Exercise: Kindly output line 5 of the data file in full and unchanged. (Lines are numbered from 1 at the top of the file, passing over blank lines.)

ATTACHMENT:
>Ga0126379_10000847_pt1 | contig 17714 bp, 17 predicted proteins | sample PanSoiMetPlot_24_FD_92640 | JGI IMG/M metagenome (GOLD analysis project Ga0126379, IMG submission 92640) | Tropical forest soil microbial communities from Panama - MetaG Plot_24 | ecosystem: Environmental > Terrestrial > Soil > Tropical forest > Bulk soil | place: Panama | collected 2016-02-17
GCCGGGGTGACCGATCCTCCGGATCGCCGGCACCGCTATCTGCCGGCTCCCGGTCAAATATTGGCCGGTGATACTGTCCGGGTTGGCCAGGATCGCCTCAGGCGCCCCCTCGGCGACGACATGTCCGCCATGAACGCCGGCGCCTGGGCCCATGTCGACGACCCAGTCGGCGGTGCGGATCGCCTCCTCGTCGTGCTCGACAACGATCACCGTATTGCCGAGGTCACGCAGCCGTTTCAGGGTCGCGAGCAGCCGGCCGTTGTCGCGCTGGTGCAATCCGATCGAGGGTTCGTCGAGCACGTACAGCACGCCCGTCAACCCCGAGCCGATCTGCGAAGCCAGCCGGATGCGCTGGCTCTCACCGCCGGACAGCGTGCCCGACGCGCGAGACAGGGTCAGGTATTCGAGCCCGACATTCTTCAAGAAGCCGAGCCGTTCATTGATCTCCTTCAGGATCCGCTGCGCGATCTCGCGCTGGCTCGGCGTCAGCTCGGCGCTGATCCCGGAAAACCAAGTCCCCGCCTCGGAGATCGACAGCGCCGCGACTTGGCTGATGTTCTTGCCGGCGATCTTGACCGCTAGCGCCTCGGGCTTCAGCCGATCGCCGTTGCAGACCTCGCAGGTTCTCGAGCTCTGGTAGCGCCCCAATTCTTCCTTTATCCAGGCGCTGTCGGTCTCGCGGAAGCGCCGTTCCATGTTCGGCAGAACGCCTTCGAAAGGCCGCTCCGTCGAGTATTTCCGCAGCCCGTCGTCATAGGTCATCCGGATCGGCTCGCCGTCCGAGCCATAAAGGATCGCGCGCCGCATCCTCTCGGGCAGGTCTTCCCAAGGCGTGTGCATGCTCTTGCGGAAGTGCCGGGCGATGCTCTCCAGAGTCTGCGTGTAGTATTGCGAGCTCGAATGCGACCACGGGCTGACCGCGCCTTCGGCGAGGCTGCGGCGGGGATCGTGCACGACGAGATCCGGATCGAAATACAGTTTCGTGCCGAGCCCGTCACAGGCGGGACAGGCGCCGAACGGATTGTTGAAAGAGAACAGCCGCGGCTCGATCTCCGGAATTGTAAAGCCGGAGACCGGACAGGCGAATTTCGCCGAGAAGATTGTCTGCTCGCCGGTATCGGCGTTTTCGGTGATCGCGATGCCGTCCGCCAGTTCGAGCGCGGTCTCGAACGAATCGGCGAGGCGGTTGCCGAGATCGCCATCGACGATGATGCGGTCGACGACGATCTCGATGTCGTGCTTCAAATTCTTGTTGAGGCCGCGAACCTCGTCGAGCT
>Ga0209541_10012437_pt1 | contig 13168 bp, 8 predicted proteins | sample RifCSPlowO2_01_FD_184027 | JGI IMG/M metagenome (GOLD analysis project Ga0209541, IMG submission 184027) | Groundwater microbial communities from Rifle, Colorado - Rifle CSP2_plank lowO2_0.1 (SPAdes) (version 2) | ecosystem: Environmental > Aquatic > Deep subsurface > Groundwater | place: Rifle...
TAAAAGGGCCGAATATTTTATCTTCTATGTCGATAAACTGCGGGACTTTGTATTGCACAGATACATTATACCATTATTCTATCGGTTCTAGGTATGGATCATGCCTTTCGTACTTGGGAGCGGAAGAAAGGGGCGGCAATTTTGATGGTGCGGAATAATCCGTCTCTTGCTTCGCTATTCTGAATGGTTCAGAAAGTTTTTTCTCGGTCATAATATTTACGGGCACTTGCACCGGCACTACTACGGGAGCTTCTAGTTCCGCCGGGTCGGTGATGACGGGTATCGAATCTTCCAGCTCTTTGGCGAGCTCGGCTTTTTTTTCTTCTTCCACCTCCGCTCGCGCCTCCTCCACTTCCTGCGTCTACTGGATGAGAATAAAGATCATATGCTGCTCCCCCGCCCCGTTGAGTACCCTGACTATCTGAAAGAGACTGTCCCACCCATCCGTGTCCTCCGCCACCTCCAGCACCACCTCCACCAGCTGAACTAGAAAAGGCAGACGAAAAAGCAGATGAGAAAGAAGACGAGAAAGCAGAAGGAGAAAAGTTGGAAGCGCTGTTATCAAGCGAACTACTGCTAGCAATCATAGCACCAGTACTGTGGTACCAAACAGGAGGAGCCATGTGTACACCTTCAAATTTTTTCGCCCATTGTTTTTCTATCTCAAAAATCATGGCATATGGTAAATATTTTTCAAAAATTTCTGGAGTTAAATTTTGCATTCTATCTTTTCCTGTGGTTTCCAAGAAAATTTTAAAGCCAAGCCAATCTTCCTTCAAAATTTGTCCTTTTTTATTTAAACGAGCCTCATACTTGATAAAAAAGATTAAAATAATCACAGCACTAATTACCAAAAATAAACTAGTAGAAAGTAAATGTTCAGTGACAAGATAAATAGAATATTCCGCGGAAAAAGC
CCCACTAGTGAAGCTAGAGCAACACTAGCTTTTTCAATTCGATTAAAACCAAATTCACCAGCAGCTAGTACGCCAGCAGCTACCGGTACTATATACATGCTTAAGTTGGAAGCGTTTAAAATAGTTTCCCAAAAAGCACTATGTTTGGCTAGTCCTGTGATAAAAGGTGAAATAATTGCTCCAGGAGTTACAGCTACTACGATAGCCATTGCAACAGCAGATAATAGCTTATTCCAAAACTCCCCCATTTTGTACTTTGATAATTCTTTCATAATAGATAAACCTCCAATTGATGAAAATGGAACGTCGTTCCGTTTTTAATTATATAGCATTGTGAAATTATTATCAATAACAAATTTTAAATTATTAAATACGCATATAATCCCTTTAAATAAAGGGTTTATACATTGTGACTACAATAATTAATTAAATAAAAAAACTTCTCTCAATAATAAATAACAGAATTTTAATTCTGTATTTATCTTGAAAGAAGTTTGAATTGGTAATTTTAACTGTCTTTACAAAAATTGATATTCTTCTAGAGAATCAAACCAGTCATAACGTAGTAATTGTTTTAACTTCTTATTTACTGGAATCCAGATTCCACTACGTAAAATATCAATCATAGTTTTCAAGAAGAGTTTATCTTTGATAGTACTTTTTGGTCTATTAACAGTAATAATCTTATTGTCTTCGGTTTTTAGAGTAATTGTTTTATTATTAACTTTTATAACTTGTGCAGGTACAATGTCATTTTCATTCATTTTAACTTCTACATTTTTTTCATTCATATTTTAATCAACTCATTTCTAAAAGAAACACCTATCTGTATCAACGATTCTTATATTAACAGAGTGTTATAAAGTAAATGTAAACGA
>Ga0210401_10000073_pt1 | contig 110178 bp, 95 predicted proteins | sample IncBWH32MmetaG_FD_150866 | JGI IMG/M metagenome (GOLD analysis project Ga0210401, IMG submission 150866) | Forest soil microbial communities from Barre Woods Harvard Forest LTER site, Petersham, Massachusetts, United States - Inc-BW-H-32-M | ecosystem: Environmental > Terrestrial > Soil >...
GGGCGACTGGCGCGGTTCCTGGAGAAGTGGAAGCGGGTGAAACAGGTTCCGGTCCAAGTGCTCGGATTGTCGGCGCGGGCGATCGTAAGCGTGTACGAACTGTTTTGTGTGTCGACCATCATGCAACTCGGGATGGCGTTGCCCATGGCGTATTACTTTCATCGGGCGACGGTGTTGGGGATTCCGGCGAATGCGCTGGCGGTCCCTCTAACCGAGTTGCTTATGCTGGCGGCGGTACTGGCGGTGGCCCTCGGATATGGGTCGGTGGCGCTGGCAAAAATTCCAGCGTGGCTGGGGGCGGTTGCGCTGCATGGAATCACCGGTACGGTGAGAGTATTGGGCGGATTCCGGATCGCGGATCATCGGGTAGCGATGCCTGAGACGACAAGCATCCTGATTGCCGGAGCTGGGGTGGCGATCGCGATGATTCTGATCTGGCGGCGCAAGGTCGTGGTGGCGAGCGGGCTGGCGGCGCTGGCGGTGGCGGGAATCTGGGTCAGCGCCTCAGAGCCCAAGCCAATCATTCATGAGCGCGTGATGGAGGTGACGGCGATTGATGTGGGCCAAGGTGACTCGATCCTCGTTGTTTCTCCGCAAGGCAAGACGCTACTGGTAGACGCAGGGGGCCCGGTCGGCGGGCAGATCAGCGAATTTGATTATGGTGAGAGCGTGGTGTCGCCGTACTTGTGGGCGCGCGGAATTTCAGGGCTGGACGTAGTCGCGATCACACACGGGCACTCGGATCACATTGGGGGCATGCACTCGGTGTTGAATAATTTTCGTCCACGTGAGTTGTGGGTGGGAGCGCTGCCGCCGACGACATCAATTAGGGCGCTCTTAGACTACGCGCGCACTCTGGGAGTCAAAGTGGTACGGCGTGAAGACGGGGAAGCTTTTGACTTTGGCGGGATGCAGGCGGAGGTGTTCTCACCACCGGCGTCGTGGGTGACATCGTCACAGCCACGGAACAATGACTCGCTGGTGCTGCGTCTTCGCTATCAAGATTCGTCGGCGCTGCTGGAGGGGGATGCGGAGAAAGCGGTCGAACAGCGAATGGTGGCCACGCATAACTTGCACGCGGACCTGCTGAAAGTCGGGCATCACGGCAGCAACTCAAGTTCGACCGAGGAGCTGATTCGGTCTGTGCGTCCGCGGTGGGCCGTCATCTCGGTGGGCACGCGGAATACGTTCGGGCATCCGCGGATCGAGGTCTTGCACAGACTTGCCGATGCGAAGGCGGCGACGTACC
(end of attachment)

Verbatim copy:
CCCACTAGTGAAGCTAGAGCAACACTAGCTTTTTCAATTCGATTAAAACCAAATTCACCAGCAGCTAGTACGCCAGCAGCTACCGGTACTATATACATGCTTAAGTTGGAAGCGTTTAAAATAGTTTCCCAAAAAGCACTATGTTTGGCTAGTCCTGTGATAAAAGGTGAAATAATTGCTCCAGGAGTTACAGCTACTACGATAGCCATTGCAACAGCAGATAATAGCTTATTCCAAAACTCCCCCATTTTGTACTTTGATAATTCTTTCATAATAGATAAACCTCCAATTGATGAAAATGGAACGTCGTTCCGTTTTTAATTATATAGCATTGTGAAATTATTATCAATAACAAATTTTAAATTATTAAATACGCATATAATCCCTTTAAATAAAGGGTTTATACATTGTGACTACAATAATTAATTAAATAAAAAAACTTCTCTCAATAATAAATAACAGAATTTTAATTCTGTATTTATCTTGAAAGAAGTTTGAATTGGTAATTTTAACTGTCTTTACAAAAATTGATATTCTTCTAGAGAATCAAACCAGTCATAACGTAGTAATTGTTTTAACTTCTTATTTACTGGAATCCAGATTCCACTACGTAAAATATCAATCATAGTTTTCAAGAAGAGTTTATCTTTGATAGTACTTTTTGGTCTATTAACAGTAATAATCTTATTGTCTTCGGTTTTTAGAGTAATTGTTTTATTATTAACTTTTATAACTTGTGCAGGTACAATGTCATTTTCATTCATTTTAACTTCTACATTTTTTTCATTCATATTTTAATCAACTCATTTCTAAAAGAAACACCTATCTGTATCAACGATTCTTATATTAACAGAGTGTTATAAAGTAAATGTAAACGA